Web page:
I could bring myself to consider at least three Rockwell works a day.
This is "Christmas Homecoming" from 1948. Newsweek calls it one of
I find it a creepy American version of Nazi and Soviet propaganda posters
in praise of the holy motherland. There's a certain hermetic vision
of people and life that I find terribly, terribly suffocating. I
mean, this is a painting that doesn't allow for varied interpretation.
It has a message, damn it, and you vill hear it! This man is loved!
By everyone! EVERYONE! There's not a child crass enough
to break the mood by asking, "Did you bring me anything, Daddy?"
There's not a hint that maybe - just maybe - this man has just gotten out
of jail for knowingly selling inferior guns to the government during the
war. There's not the merest suggestion that the guy with the pipe
has been bopping this guy's wife during his absence and now he just doesn't
know what he's gonna be doing with his Saturday evenings. Ok, so
it's just barely possible to imagine that the little boy holding the hat
is waiting to tell Dad about how he tied Old Yeller to the tracks on a
slow afternoon when there was no one home to play catch with.
Naw. I'm afraid my imagination just died of oxygen deprivation.
If only Rockwell hadn't known how to depict such a goddamn irresistible
That's the scary thing. The fact that my eyes love Rockwell.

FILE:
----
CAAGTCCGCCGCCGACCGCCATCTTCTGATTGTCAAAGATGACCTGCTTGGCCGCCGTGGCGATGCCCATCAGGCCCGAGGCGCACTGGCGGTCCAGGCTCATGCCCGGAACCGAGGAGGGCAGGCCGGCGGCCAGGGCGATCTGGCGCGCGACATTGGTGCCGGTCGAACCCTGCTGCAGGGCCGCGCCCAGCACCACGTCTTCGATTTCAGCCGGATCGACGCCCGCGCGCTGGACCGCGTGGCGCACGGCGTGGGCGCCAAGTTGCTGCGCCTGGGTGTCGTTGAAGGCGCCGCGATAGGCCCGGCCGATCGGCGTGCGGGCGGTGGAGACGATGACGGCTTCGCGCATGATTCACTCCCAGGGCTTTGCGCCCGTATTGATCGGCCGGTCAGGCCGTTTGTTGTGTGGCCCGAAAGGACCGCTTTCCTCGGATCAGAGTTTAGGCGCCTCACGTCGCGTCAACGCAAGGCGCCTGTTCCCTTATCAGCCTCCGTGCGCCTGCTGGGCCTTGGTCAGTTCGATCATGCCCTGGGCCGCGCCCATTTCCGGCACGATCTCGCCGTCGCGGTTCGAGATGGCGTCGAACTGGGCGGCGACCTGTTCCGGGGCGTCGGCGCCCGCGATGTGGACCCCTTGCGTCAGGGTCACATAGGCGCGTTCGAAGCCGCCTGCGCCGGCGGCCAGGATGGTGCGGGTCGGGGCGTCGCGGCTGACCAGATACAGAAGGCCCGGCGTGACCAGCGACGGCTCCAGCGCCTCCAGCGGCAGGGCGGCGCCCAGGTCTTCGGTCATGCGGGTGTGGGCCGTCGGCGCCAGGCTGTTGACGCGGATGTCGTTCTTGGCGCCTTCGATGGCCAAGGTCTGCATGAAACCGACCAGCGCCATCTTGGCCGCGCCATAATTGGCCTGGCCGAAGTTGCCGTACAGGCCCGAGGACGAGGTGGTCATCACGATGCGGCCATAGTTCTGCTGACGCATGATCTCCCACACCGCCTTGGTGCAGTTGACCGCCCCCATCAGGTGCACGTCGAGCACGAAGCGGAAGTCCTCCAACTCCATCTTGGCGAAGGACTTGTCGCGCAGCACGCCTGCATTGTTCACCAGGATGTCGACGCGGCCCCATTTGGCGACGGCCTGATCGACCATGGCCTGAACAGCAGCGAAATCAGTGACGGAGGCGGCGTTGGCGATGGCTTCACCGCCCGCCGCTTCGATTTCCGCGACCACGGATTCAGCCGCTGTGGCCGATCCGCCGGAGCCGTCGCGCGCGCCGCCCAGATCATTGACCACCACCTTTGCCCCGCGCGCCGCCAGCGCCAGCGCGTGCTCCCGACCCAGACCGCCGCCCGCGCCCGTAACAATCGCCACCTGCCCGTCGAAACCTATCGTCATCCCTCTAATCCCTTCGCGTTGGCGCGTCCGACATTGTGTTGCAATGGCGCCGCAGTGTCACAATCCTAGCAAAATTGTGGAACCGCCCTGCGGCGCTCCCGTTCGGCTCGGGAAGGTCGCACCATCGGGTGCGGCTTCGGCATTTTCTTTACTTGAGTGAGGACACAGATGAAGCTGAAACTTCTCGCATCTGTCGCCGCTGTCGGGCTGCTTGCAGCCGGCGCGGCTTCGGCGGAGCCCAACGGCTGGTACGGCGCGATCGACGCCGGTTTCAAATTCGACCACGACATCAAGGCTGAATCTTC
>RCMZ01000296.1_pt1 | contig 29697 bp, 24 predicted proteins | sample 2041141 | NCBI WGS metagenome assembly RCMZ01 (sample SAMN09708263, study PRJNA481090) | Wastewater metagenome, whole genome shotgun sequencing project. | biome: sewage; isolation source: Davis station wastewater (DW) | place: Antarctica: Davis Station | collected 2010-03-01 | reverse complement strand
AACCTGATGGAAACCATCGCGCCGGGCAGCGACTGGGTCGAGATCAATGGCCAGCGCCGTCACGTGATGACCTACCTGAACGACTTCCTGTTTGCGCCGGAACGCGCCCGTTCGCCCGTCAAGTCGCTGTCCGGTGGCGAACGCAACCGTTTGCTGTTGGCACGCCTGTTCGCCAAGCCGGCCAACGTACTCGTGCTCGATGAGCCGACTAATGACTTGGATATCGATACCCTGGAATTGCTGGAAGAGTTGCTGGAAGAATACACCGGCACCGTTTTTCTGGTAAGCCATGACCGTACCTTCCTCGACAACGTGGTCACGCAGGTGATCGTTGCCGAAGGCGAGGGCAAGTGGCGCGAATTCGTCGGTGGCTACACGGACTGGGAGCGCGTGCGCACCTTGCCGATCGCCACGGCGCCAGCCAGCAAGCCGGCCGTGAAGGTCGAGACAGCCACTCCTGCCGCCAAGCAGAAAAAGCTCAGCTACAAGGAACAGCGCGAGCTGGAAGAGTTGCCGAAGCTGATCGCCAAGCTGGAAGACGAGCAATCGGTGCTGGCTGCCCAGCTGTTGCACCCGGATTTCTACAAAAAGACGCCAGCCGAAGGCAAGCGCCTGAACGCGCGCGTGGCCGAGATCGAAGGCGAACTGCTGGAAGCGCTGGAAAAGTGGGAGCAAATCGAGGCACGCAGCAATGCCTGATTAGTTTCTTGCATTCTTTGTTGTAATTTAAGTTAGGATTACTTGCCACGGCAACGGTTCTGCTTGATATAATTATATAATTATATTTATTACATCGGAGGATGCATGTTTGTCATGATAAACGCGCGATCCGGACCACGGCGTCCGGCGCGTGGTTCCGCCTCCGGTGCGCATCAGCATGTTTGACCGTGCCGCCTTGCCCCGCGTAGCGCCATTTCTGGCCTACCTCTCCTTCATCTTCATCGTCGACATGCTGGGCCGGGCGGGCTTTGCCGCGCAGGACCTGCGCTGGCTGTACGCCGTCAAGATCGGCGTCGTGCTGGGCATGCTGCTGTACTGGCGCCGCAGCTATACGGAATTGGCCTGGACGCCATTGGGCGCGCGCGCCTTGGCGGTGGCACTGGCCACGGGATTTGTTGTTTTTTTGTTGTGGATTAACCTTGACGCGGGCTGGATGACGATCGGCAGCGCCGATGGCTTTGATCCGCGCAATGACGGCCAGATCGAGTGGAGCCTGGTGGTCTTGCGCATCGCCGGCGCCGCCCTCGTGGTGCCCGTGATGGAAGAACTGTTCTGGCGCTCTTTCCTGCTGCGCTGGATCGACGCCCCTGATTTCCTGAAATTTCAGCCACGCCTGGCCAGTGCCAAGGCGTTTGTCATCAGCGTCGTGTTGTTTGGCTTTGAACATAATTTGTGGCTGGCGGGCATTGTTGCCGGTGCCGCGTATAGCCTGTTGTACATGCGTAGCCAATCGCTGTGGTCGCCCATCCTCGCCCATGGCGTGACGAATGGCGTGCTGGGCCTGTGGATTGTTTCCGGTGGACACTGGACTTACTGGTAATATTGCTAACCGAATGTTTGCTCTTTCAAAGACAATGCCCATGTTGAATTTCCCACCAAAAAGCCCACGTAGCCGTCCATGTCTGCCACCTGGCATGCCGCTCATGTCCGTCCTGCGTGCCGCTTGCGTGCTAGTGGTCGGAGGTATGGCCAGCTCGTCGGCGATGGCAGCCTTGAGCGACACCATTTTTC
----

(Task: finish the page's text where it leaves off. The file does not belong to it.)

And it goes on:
And my heart wants to love him, too. So once again it falls to my
mind to be the bad guy and say, "Listen, boys, forget it. This Norman
fella is a real sap - and a dangerous sap, at that. If you belonged
to a surgeon and looked at a Picasso, nobody would be afraid you'd mistake
his depiction of the human form for the real thing and start making deadly
errors in the operating room. You look at this Norman fella one too
many times, though, and you'll end up doing something as bad. You'll
start thinking this is the way life is or was or at least is for others
or maybe should be and you'll go nuts or mistake the interstate for a dance
floor. Didn't you learn anything from watching Leave It
To Beaver as the child of a single mother growing up poor in the inner
city?! What a set of losers!"
I know I'm probably wasting my time trying to reason further with my eyes
and my heart - and I know it's probably unnecessary as well now that I
have these little blue pills to coat everything in nice warm shades of
happiness - but I feel I owe them a few more words before the chemical
lobotomy makes it impossible.
First, remember: People are actually very complicated things. Their
emotions are often complex, conflicted, and submerged and even if they
wanted to, they couldn't display them all on their faces the way Rockwell's
people always seem able to do.
Second, remember this also: There's an infinite number of ways to interpret
the simplest scene, event, person, thought, or moment. Anyone who
basically says that there's only one is a knave or a fool. Spend
time with your cat or stuffed animals instead.
Finally, don't be fooled by the fact that both Ross Perot and Steven Spielberg
collect Rockwell's works. Rockwell himself was actually something
of an interesting person. His mother was a self-proclaimed invalid.
He was a high school drop-out. He was married three times.
He was against the Vietnam war.
Norman Rockwell did not live a Norman Rockwell life, ok?
Sometimes people are better than their art.
Just like some people are better than their journal entries.
I'd say more but nice warm shades of happiness are raining down from the
stars in my head....
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(©Now by Dan Birtcher, onetime model
for Edvard Munch's "The Scream")